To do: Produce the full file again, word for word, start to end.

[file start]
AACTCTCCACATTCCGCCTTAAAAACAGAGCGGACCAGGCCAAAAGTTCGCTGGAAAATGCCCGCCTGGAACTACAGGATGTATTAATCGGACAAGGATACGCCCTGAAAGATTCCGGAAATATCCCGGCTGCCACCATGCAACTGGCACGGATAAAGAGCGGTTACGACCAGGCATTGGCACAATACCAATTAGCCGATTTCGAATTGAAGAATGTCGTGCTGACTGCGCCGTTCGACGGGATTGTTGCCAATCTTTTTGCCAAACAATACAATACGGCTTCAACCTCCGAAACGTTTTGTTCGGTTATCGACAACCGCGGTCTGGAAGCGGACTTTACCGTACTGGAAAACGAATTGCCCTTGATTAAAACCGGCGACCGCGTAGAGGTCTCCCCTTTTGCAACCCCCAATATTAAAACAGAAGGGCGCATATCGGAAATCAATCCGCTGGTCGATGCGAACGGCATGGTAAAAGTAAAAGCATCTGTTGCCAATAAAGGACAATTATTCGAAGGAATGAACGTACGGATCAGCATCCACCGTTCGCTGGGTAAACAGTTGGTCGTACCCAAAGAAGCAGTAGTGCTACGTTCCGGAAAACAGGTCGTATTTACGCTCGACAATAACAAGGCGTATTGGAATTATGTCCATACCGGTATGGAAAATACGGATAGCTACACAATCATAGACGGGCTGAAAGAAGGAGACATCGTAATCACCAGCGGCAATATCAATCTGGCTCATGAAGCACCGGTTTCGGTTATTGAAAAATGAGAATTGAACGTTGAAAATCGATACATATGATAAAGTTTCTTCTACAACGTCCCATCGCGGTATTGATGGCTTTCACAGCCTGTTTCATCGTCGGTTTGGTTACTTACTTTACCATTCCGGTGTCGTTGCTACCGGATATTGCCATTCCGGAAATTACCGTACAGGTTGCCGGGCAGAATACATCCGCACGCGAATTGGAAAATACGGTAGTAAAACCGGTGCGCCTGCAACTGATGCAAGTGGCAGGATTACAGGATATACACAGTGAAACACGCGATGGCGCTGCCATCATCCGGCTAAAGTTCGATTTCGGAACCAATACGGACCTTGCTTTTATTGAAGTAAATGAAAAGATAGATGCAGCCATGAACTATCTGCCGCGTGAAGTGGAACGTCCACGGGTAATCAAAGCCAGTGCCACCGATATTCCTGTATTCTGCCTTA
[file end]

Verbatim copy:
AACTCTCCACATTCCGCCTTAAAAACAGAGCGGACCAGGCCAAAAGTTCGCTGGAAAATGCCCGCCTGGAACTACAGGATGTATTAATCGGACAAGGATACGCCCTGAAAGATTCCGGAAATATCCCGGCTGCCACCATGCAACTGGCACGGATAAAGAGCGGTTACGACCAGGCATTGGCACAATACCAATTAGCCGATTTCGAATTGAAGAATGTCGTGCTGACTGCGCCGTTCGACGGGATTGTTGCCAATCTTTTTGCCAAACAATACAATACGGCTTCAACCTCCGAAACGTTTTGTTCGGTTATCGACAACCGCGGTCTGGAAGCGGACTTTACCGTACTGGAAAACGAATTGCCCTTGATTAAAACCGGCGACCGCGTAGAGGTCTCCCCTTTTGCAACCCCCAATATTAAAACAGAAGGGCGCATATCGGAAATCAATCCGCTGGTCGATGCGAACGGCATGGTAAAAGTAAAAGCATCTGTTGCCAATAAAGGACAATTATTCGAAGGAATGAACGTACGGATCAGCATCCACCGTTCGCTGGGTAAACAGTTGGTCGTACCCAAAGAAGCAGTAGTGCTACGTTCCGGAAAACAGGTCGTATTTACGCTCGACAATAACAAGGCGTATTGGAATTATGTCCATACCGGTATGGAAAATACGGATAGCTACACAATCATAGACGGGCTGAAAGAAGGAGACATCGTAATCACCAGCGGCAATATCAATCTGGCTCATGAAGCACCGGTTTCGGTTATTGAAAAATGAGAATTGAACGTTGAAAATCGATACATATGATAAAGTTTCTTCTACAACGTCCCATCGCGGTATTGATGGCTTTCACAGCCTGTTTCATCGTCGGTTTGGTTACTTACTTTACCATTCCGGTGTCGTTGCTACCGGATATTGCCATTCCGGAAATTACCGTACAGGTTGCCGGGCAGAATACATCCGCACGCGAATTGGAAAATACGGTAGTAAAACCGGTGCGCCTGCAACTGATGCAAGTGGCAGGATTACAGGATATACACAGTGAAACACGCGATGGCGCTGCCATCATCCGGCTAAAGTTCGATTTCGGAACCAATACGGACCTTGCTTTTATTGAAGTAAATGAAAAGATAGATGCAGCCATGAACTATCTGCCGCGTGAAGTGGAACGTCCACGGGTAATCAAAGCCAGTGCCACCGATATTCCTGTATTCTGCCTTA